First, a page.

Louisville parents who haven’t gotten their children vaccinated against the hepatitis A virus still have time to begin the process before classes resume, according to the Jefferson County Public Schools.
State law now requires children to get hepatitis A vaccination — a series of two shots given six months apart — to ward off the contagious liver disease.
Unless there’s a qualifying exemption, such as being unable to get vaccinated due to a medical or religious reason, “students need to have a current immunization certificate on file within two weeks of starting school,” a JCPS spokesman, Daniel Kemp, said via email.
However, “with any vaccine that requires a series of doses, students are able to get a provisional certificate issued that keeps them in school until they get the next dose,” he said.
Hepatitis A has garnered much publicity in recent months because of a state and local outbreak and because of several food service workers being impacted. The ailment can be picked up from contaminated foods, beverages or other objects. It also can be spread through close contact with an infected person, such as during sex or while sharing drugs.
In children, “it is not something that we see very often,” said Dr. Becky Carothers, a pediatrician with Norton Children Medical Associates — Broadway. But “it seems to be more common now that we have an outbreak.”
This week, the statewide tally was at 969 cases, the highest number in the state’s history, according to the Kentucky Cabinet for Health and Family Services.
Public Health Commissioner Jeffrey Howard has said Kentucky’s outbreak is the worst in the country, according to recent media reports in the Courier Journal and elsewhere.
At least 478 of the cases have been in Louisville, but the area is starting to see some light, according to the Louisville Metro Department of Public Health and Wellness.
“As cases are increasing in counties throughout the state, there is some indication that they may be trending downward in Jefferson County,” Public Health and Wellness spokesman Dave Langdon said via email. “In April, we were seeing about four new cases (3.9) per day. In June we are seeing about two (2.1).”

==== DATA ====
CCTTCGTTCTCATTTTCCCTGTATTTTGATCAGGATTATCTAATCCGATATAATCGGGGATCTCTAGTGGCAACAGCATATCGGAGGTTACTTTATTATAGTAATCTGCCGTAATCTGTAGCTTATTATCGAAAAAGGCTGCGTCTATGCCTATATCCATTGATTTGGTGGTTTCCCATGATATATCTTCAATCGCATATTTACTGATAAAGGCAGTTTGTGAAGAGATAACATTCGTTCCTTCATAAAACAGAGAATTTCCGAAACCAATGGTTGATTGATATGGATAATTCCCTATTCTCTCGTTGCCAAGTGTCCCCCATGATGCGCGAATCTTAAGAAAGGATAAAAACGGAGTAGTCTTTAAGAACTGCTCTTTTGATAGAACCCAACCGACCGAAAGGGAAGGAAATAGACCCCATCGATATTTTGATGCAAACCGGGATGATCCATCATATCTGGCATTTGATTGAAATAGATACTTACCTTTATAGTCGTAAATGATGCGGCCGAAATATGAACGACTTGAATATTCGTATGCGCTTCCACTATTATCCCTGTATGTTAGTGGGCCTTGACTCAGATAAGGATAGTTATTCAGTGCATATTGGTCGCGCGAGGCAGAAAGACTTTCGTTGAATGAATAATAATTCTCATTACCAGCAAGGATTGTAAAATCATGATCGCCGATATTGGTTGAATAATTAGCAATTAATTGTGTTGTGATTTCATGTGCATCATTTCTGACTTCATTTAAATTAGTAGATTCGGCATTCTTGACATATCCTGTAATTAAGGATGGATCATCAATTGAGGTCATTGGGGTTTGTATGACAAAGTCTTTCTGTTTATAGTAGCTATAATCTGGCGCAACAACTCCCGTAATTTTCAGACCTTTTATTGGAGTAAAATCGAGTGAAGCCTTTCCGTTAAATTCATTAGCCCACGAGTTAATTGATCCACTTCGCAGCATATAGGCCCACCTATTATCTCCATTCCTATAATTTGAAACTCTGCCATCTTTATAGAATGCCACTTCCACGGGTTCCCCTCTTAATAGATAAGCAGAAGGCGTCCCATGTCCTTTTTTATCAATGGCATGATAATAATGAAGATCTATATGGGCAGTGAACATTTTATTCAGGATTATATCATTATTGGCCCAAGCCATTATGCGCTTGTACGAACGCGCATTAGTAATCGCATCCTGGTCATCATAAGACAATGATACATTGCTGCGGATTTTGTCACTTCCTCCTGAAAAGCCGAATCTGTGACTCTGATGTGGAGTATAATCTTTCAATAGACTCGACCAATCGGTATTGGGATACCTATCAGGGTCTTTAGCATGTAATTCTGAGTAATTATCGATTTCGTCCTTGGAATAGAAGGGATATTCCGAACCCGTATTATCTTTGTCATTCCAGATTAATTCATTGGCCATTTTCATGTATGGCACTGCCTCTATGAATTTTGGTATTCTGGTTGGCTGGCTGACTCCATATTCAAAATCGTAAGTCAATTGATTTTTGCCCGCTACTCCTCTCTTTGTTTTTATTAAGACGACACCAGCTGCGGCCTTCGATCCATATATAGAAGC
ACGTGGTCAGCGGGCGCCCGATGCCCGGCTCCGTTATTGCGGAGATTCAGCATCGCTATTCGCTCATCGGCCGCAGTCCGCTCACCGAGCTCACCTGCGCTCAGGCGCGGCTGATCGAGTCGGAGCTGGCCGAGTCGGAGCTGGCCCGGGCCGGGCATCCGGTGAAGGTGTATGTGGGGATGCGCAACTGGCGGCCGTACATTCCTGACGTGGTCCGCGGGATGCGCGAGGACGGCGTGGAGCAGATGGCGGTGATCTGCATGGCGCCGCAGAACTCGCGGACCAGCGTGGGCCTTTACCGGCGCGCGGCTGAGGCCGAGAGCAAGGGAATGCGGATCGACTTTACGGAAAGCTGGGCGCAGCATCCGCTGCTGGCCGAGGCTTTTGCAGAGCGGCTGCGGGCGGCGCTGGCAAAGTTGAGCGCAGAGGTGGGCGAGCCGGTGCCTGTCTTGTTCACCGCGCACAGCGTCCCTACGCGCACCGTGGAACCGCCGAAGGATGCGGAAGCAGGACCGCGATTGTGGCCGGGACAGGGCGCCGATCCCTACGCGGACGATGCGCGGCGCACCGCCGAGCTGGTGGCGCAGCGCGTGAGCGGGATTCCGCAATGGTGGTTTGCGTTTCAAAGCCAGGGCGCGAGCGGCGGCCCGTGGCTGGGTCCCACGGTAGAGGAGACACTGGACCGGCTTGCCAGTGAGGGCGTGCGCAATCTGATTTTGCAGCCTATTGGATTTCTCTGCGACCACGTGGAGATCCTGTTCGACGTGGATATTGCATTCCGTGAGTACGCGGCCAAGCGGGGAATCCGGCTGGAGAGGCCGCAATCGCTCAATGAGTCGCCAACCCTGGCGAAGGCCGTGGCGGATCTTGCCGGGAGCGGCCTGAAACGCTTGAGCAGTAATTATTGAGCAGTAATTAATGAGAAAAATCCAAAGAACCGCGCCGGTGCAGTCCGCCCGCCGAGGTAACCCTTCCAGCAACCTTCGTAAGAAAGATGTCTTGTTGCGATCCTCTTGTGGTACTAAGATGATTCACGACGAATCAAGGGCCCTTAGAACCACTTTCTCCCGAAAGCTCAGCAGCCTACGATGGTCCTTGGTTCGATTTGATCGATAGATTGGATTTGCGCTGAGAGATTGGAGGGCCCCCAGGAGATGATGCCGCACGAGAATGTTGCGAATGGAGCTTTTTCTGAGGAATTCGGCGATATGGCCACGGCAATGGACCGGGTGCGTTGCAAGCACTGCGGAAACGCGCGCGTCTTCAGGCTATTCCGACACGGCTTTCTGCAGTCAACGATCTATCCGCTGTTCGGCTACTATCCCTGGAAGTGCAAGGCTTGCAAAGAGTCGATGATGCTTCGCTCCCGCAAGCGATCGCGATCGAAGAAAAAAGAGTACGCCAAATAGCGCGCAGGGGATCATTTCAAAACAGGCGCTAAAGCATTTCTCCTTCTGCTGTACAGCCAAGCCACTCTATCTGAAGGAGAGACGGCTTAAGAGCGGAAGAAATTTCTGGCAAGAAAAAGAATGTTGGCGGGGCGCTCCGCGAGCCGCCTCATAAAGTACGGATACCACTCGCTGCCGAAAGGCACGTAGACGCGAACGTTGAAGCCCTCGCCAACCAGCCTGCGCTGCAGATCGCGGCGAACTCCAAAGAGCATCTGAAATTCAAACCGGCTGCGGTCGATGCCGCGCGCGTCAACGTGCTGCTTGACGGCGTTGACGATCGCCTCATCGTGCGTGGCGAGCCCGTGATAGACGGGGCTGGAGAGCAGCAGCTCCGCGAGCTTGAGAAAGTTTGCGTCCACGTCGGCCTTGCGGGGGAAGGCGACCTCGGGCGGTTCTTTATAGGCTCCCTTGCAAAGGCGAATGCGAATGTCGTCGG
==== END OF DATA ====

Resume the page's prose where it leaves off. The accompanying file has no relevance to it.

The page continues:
But people “should not get a false sense of security,” the local department noted. “Anyone can get hepatitis A. While the outbreak remains centered in those who use illicit drugs and who are homeless, about 10 percent of Louisville cases have no risk factors. We continue to encourage everyone to get vaccinated and to practice good hand washing.”
When a young child under age 6 comes down with hepatitis A, “the majority of them don’t even have any symptoms,” Carothers said. But school-age children “can have fever, they can be tired, they can not want to eat, they can have stomach pain. With jaundice, their skin could turn yellow, or their urine could turn real dark, and they could have nausea or vomiting as well.”
To reduce the risk of getting hepatitis A, “we routinely give (shots) at 12 and 18 months for our regular series, but for the children that did not get the hepatitis A vaccine prior, we are trying to catch them up,” she said.
Sometimes, “kids have already been vaccinated (but) just don’t have an up-to-date vaccine record, so some of these children may just need to get an updated vaccine record to show the school their vaccine status,” Carothers said.
The purpose of getting two shots is to ensure lifelong immunity, she said. After that, “from our data, you will never need to get a booster.”
The vaccine is generally well-tolerated, but the patient may have soreness or redness where the shot was given, she said. Also, “you may feel a little bit tired or have a headache, but those usually are gone within a day or two.”